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TrumO!] vtipnsbris, papino :!1W 0.12719 hej het ons ?;orf $$176 Abs 19:13 P 1"1164773 "infot of 3 -2.5" Tool 'si' le SIFONE OF OUR POET8. Yo borbitants

dium oft T pole We liave before us a neat volume entitled Hillocks' Thoughts in Rhymes with an Introductory Sketch by the Rev. George GilAllans" o Like many of our best Temperance publications,

Job it comes to us through Mr. W. Tweedie, and will form a valuable contribution to the poetry of our movement. The Life of Mr. Hillocks is so admirably written by the Rev. George Gilfillan, that we purpose enriching our pages with it-_a freedom, for whitch (if necessary) we will humbly crave the pardon of that Con 911 911784, in strije 11.3.1.'

2'! great writer Shoe stiw zboOwn Aroko oni 120ms in the win! 3a1cer Our friend,"

says
Manner

born at Dundee in the very humblest

Cine ne

a man-of-war's man, who, owing to some injuries inflicted on him by his 'co-mates or captain, deserted, and had the R. standing against his name, and serving as a pretext for not granting him a pension, although he had returned and paid the penalty previous to peace.

His mother was an excellent and beautiful person, who odjed when James was twenty-one days. - The oy was born on the

in

of April, bor, in these non-registering days, the marked,

under e care of a wet nurse, who treated Irim very ill, stunting his stature, and enfeebling his constitution by improper diet, pernicious drugs, and cruel inattention. Some time after, the father of the mitherless bairn,' married again. The poor child vás' early set to work, so early, he says, that the feet of the pirn-wheel had to be clit that he might be able to drivé sit, and he was often thus employed from føur in the morning to eleven fat night, his father being engaged the white' in the thankless work of Weaving in behalf of his family. By-and-bye he was sent to school. He wenerin joy and hope, but found his master a tyrant, one ou whose face che saygısal

smile would have added to the wonders of the world! Under his reign of terror ? he spent three months, and then, chiefly from inability do purchase the necessary books, was sent to the loomo. He enjoyed, however, opportunities of attending Sabbath-Schools, and justly, regards them as having materially benefited him in this early days.5754 ng «He gives in a MS. Autobiography, which

s-before us, a very distressing, But, we believe, too miserable wages, * sinking by shillings during times of depression, and

e picture of a weaverosi family, with their tising By threepences when trade is brisk," and of his overiwrought and heart-broken children. All the sad picture given by Burns of his

father's household at Lochlea is, we realised even now in thousands of poor compounded of the gloom of hermits and the cheerless moil of galley slaves. Often the

whole oft health, or to want of

a lhisee family owing to the father's without a penny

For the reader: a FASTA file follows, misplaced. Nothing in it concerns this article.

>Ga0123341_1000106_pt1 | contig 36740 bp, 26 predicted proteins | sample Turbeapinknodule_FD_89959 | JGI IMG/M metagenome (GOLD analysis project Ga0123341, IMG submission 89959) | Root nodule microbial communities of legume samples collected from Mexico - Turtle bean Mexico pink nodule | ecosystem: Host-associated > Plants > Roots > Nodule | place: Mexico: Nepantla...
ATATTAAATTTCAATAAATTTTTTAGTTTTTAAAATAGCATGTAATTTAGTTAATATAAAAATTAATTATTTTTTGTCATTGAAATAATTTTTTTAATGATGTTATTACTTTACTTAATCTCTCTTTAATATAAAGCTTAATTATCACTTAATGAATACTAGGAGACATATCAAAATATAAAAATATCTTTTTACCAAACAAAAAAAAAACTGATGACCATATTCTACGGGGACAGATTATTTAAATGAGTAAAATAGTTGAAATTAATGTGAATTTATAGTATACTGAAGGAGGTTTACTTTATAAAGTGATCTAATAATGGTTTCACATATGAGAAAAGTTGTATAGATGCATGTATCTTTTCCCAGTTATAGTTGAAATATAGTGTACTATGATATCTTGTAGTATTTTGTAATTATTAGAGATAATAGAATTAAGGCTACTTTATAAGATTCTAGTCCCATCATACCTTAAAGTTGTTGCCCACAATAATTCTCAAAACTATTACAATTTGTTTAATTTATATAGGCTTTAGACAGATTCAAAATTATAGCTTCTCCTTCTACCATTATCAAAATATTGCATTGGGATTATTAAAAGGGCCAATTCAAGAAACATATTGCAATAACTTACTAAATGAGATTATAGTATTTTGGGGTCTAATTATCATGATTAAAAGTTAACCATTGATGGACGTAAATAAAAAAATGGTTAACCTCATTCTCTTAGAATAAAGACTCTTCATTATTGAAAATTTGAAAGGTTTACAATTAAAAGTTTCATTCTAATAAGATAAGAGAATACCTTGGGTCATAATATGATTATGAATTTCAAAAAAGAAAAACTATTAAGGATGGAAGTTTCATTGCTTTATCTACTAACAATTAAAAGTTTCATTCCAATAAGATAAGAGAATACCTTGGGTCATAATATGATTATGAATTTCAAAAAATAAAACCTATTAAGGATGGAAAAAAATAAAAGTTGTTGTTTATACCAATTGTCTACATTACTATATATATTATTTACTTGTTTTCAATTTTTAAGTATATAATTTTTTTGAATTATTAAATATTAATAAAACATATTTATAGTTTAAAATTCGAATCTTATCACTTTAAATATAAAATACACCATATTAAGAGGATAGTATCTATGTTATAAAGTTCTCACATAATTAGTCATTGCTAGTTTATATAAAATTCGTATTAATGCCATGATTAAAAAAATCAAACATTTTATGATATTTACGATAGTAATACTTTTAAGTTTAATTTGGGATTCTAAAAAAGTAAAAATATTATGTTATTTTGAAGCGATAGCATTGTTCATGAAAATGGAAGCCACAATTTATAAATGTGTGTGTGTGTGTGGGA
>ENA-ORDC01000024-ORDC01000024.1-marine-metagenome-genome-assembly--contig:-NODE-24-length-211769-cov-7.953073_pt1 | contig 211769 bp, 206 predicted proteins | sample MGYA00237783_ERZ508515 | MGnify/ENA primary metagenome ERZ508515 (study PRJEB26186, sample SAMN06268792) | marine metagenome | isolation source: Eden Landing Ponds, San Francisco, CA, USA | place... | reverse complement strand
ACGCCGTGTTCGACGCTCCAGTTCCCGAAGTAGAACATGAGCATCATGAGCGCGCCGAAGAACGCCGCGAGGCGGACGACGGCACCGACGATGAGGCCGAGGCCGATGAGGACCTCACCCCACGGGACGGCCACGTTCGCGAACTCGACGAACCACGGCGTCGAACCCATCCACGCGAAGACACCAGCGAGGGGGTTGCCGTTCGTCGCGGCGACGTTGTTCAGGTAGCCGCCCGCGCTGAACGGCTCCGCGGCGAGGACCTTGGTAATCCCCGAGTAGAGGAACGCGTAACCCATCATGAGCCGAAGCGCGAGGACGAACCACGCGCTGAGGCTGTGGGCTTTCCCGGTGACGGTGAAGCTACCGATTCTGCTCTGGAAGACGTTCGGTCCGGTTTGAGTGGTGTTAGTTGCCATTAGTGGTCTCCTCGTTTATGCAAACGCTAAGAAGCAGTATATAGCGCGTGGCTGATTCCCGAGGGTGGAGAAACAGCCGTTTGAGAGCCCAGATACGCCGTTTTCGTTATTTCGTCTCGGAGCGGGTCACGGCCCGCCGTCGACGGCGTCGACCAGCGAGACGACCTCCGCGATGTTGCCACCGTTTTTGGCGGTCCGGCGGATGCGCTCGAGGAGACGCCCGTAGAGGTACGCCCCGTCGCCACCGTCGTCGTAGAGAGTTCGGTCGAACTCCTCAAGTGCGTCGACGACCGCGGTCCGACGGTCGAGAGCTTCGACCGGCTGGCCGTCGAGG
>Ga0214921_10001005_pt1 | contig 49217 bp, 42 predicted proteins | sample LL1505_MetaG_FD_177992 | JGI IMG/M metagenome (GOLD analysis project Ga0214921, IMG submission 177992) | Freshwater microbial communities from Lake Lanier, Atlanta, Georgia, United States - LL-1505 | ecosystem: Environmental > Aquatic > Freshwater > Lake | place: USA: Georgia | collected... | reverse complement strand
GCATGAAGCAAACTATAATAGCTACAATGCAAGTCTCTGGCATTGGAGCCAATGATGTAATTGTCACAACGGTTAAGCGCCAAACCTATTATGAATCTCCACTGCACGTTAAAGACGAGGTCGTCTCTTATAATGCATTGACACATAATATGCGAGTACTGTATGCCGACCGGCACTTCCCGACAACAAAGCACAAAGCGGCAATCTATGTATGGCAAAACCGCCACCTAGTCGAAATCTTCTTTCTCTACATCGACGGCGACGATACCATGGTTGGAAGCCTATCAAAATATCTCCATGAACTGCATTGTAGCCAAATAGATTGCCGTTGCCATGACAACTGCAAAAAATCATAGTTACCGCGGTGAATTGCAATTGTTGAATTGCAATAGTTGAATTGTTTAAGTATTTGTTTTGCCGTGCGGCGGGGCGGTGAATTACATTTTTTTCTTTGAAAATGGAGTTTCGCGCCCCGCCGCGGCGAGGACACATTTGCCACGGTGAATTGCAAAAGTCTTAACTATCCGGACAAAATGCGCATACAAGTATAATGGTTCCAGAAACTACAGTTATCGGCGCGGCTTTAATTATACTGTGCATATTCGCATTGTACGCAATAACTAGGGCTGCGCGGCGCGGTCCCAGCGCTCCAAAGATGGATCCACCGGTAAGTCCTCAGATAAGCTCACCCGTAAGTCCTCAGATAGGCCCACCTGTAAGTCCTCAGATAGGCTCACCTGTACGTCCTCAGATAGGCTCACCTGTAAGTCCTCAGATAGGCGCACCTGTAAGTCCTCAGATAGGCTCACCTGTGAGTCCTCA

coming in save the piétance which the young lad received for his work, and he sometimes wrought for twenty-fourthouts btt ends on tw6% of threes spoonfuls of pease brose,' the house the while filled with a melancholy chorus of the Efathersgroaning with painlein reply to the children crying for food.!;

From Dundee the removed to Loched-aa' village iwo miles offwhere he got a copy of Walker's Dictionary, and a «Collection,' and

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learned to writé, cipher a little, and to study English Grammar. He read in the night, wrote during the meal-hours, and had the rules of Arithmetic and of Grammar fastened to the breast yeam of the loom as he wrought. Then he went to an evening class, where he studied Geography,

by a brought on by excessive toil,

difficulty JP "Åfter his restoration to healthy trade failed, and he was in imminent Seeinetry, and Camposite and to checked severe inflammaered. danger of starvatiou:19 (le hecame soyred for a & season into an extreme Charistmas, we do not wonder that many Alsortenty years ago

His

creed, in the Five Points gaye 1? he became without a salary; and at length, in Autumn 1845, in sheeridesperation he deftihe neighourhood of Dundee for another part of t the country, lo seek

2993., TO Vioita 0709y el told to go to His brother of the earth to give him leave to toil."

SHu mandliwe (0229751) Odz His destination was Luthermuir, a weaving village nine miles 'north of Montrose, situated amidst thick dark firwoods, with some beautiful spots such as Festereairn, Fásque, and the Burn in the neighbourhood, but itself then a dixiy dinile place, and inhabited by a A very poor

population. When the “ Young Veaver' arrived, there was not a web in the village, but that night, he tells us, there came two cart-loads Tone for every inhabitants and the poor people said that he stranger bad brought God's blessing along with him! After residing three mouths in this strange place, where, he says, the majority of the people were